However, with the sudden popularity of Kamen Rider, Nagai replaced the motorcycle with a hovercraft. He later redesigned Energer Z, renaming it Mazinger Z to evoke the image of a demon god (Ma, 魔, meaning demon and Jin, 神, meaning god). The motif of the Hover Pilder docking itself into Mazinger's head also borrows from Nagai's 1971 manga Demon Lord Dante (the prototype for his more popular Devilman), in which the titular giant demon has a human head (of Ryo Utsugi, the young man who merged with him) in his forehead. Interestingly, Koji Kabuto takes his surname (the Japanese word for a helmet) from the fact that he controls Mazinger Z from its head.

http://en.wikipedia.org/wiki/Mecha



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Friday, December 16, 2011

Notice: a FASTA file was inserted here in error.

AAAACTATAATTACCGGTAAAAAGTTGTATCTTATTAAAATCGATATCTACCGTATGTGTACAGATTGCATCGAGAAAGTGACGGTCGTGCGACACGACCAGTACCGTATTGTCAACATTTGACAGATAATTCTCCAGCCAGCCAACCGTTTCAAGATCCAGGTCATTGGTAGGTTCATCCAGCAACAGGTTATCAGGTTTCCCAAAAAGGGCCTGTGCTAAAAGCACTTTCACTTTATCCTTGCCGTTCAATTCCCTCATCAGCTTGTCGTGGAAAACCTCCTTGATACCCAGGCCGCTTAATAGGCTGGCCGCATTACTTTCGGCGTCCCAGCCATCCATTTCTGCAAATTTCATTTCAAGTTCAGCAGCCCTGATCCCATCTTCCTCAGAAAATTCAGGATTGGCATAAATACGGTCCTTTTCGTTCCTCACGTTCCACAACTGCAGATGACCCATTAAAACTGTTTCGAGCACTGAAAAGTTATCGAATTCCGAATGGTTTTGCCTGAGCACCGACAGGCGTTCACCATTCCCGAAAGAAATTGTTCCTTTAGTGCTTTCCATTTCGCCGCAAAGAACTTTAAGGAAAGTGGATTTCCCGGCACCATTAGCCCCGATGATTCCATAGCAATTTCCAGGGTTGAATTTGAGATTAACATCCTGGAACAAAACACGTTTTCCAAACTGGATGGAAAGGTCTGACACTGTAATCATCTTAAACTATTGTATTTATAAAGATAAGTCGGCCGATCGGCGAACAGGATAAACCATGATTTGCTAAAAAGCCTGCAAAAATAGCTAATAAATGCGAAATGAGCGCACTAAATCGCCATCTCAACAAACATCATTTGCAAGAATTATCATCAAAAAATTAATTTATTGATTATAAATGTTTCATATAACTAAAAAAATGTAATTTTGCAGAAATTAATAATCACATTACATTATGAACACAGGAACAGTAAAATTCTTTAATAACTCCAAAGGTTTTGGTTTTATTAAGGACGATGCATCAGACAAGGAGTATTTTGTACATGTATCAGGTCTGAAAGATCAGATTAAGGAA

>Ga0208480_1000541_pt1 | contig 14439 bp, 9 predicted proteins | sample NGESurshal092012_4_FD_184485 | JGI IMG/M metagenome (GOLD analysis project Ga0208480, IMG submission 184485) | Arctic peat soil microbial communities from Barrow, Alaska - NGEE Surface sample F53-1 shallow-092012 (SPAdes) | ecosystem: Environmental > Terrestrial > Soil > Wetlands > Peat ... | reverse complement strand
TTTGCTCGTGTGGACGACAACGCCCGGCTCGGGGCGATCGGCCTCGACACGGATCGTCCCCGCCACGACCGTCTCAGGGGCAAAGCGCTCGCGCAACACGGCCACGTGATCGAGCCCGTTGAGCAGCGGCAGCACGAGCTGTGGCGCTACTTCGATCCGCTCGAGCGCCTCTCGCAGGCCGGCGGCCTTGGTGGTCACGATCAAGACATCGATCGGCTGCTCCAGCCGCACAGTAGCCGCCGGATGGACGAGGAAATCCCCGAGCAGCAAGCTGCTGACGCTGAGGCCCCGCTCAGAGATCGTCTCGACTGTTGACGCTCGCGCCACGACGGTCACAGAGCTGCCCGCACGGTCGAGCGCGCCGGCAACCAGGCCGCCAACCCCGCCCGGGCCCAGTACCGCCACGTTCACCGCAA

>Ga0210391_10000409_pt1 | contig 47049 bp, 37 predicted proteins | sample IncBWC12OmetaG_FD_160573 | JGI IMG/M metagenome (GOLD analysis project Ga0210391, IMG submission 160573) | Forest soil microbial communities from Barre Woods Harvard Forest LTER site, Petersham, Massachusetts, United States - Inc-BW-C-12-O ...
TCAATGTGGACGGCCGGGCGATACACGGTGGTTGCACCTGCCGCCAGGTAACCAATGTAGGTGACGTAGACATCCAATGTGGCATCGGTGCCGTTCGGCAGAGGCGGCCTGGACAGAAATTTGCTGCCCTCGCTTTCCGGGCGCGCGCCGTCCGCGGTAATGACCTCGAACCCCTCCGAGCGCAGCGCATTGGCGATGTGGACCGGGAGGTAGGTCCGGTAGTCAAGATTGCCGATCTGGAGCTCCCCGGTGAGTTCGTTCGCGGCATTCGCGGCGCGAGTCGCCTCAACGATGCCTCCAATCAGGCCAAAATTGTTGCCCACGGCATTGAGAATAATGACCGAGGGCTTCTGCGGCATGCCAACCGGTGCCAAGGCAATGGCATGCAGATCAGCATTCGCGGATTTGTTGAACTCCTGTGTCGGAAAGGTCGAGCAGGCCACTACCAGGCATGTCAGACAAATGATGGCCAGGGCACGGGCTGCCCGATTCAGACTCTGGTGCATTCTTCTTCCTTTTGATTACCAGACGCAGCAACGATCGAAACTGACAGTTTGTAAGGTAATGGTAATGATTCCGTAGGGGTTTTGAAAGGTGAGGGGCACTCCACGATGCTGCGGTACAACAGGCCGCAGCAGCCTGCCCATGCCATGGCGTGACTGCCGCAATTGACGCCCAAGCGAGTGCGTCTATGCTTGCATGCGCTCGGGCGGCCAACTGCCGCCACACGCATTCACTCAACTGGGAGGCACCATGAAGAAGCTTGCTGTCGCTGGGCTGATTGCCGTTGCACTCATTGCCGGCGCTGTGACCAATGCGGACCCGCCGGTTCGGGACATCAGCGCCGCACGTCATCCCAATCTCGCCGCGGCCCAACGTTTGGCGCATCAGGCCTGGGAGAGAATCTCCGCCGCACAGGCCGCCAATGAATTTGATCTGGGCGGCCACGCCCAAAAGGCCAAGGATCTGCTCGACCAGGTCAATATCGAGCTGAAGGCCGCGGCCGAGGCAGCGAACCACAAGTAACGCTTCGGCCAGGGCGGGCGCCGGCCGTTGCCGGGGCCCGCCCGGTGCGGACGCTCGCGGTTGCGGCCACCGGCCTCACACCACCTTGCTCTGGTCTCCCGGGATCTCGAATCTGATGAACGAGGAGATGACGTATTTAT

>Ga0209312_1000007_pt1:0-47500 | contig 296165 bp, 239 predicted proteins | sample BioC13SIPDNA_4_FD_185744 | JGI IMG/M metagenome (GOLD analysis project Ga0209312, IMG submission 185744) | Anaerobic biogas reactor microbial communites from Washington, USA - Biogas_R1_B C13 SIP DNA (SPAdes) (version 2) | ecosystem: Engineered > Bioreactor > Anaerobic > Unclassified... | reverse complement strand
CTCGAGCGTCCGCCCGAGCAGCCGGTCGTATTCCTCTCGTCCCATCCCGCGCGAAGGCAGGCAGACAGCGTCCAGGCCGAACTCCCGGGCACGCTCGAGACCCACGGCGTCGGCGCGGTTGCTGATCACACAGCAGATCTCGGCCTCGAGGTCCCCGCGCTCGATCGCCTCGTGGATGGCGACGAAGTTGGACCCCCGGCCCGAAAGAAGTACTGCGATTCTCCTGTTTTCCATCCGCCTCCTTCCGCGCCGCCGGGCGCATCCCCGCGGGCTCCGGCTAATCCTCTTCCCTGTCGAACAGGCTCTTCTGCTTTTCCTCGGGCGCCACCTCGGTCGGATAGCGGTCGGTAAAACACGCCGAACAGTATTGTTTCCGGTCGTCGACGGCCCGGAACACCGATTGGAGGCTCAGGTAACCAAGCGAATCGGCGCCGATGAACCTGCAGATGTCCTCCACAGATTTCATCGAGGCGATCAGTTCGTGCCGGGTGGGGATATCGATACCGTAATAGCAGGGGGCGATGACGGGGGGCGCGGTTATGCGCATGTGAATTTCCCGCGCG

The two Star Blazers: Iscandar at last!

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As a boy, Yoshibnobu Nishiyaki, the producer of the original series that gave us STAR BLAZERS, used to daydream about a ship flying through the air.

In a fascinating interview found at starblazers.com---which I could not more highly recommend!---Nishiyaki tells about the increasingly regimented phenomena of Japanese life, its constraints reaching more and more deeply into childhood. He envisioned this anime (a term coined in the wake of the boom kicked-off by SPACE CRUISER YAMATO) as a wild romance, “to help children realize they can become who they really are.” Outer space seemed the one setting capable of presenting the boundless scope of both human daring and imagination.